The Supreme Court on Friday ordered the Finance Ministry and the Reserve Bank of India to hold a meeting within three days to decide on waiver of interest on interest for deferred payments of loan installments during the moratorium period, PTI reported.

Considering the economic impact of the lockdown imposed to fight the coronavirus crisis, the RBI had on March 27 said that banks would be permitted to grant a moratorium of three months on payment of all installments falling due between March 1 and May 31. On May 23, it said that banks can extend the moratorium until August 31.

The court, hearing a plea filed by a resident of Agra, said the question is not of waiver of complete interest for the entire moratorium period but is limited only to the interest banks charge on the original interest. The court said it is trying to take a balanced view of the matter.

“If interest payment has been deferred for three months, banks should not add that amount to the payable money and charge interest on interest,” the bench of Justices Ashok Bhushan, Sanjay Kishan Kaul and MR Shah said, according to NDTV. It then posted the hearing for next week.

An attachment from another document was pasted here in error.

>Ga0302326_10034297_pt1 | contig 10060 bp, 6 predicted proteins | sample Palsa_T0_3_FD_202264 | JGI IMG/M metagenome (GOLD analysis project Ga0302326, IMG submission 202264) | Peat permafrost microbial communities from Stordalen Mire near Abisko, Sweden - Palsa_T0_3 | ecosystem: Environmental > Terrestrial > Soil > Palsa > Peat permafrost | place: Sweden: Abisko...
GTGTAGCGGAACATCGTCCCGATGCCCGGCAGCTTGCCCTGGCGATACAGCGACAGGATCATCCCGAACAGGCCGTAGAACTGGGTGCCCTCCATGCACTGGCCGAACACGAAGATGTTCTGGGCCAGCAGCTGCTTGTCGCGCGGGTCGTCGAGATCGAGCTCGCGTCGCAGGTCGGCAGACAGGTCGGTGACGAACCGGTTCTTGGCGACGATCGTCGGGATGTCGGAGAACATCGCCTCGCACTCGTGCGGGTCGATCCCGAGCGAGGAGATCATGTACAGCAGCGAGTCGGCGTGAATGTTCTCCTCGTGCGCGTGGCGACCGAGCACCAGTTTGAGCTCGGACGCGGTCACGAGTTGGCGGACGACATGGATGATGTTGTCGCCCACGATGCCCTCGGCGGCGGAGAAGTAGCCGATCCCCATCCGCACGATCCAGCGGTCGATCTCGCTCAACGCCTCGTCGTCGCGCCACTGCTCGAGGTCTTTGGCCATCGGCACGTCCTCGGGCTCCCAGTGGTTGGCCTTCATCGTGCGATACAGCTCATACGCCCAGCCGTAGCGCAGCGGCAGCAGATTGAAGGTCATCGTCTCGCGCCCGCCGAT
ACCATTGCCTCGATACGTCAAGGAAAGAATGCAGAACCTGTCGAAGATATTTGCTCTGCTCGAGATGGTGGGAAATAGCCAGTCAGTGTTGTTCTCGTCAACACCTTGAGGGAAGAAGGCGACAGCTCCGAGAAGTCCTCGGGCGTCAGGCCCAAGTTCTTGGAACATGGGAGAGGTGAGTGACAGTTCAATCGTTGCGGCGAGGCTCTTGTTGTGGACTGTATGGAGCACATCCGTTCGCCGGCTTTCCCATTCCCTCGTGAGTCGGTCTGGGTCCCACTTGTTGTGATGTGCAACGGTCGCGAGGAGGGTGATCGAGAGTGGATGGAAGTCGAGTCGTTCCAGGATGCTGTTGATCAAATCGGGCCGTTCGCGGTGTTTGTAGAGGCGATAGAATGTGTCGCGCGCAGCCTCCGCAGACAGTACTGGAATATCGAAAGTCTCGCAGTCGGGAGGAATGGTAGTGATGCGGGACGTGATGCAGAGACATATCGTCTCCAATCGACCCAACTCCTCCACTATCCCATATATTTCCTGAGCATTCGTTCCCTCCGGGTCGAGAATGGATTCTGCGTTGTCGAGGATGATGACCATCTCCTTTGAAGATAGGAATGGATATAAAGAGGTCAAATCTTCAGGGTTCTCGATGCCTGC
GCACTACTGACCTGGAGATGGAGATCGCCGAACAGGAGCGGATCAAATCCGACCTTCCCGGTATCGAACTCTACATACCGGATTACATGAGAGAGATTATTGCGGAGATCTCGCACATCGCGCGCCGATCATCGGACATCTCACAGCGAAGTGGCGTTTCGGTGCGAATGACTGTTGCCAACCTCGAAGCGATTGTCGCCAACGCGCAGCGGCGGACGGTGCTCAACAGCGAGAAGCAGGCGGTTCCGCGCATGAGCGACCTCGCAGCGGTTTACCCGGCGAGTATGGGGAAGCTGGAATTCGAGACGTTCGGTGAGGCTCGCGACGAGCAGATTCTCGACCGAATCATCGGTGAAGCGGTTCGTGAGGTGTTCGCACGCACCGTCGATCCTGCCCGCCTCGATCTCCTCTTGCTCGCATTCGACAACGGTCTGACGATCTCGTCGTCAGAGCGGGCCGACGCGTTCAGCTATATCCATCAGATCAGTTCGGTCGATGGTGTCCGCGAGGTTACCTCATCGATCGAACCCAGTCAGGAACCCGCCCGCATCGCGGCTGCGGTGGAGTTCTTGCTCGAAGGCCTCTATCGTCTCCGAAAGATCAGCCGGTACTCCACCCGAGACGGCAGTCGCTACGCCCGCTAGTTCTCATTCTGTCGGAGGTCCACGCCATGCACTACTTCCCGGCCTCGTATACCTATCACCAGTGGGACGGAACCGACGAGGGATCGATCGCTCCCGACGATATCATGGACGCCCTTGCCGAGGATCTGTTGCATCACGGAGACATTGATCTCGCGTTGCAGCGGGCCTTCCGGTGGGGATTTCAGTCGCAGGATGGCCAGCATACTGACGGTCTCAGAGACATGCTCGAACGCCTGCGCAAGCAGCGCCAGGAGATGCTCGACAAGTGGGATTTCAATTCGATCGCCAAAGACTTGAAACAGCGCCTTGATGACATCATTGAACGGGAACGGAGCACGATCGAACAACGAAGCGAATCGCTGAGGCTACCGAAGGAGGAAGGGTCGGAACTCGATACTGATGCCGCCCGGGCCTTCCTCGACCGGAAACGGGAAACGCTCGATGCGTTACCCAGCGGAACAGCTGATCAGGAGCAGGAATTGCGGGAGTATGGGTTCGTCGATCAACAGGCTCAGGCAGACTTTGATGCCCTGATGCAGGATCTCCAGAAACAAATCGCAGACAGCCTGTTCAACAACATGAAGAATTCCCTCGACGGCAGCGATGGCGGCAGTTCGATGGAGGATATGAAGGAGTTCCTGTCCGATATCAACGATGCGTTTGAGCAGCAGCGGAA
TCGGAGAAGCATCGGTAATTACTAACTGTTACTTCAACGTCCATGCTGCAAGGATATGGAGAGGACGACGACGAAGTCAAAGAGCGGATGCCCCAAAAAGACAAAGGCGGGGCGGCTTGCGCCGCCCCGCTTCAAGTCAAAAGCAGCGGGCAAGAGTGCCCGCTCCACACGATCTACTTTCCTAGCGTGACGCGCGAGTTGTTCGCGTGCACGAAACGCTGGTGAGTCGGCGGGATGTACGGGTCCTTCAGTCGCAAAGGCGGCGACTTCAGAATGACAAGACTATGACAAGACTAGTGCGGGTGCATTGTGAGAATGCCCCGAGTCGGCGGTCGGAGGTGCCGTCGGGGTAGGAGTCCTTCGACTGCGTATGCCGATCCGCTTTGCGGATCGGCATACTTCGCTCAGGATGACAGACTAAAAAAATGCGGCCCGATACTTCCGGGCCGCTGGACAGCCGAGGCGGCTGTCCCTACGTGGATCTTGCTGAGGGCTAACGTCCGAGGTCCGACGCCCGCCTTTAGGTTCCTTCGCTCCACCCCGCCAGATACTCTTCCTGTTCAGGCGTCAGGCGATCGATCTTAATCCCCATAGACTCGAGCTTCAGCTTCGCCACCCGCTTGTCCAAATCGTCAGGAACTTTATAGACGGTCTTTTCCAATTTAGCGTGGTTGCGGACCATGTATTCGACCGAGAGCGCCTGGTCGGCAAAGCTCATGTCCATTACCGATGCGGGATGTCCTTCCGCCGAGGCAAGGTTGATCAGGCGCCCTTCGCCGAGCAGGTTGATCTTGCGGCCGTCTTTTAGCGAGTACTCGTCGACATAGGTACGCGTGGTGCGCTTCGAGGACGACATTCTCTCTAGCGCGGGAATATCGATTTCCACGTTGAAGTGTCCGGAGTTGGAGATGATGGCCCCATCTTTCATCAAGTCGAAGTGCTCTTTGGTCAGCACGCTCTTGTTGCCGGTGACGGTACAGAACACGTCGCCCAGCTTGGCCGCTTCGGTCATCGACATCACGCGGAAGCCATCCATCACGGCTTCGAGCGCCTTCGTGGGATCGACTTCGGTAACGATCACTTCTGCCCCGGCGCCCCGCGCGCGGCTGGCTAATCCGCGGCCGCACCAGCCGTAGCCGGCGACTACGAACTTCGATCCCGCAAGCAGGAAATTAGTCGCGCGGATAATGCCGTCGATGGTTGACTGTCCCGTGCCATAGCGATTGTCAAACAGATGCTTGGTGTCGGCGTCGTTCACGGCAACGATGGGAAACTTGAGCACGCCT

Solicitor General Tushar Mehta, appearing for the Centre, told the Supreme Court that he has sought a meeting with the RBI on the matter. In response, the bench asked the Centre to file an affidavit on the decision made after the meeting with the central bank.

Borrower Gajendra Sharma, the petitioner, had argued that though there was a moratorium on loans, there was also accrual of interest. This had to be paid in bulk or monthly once the central bank lifts the moratorium period. Sharma sought a direction to the Centre and the RBI to provide relief in repayment of loan by not charging interest during the moratorium period.

The RBI had opposed a forced waiver of interest on loans, saying that this would threaten the financial viability of banks. On June 4, the Supreme Court sought the Finance Ministry’s response to RBI’s regulatory package charging interest rate on loans even during the three-month moratorium period.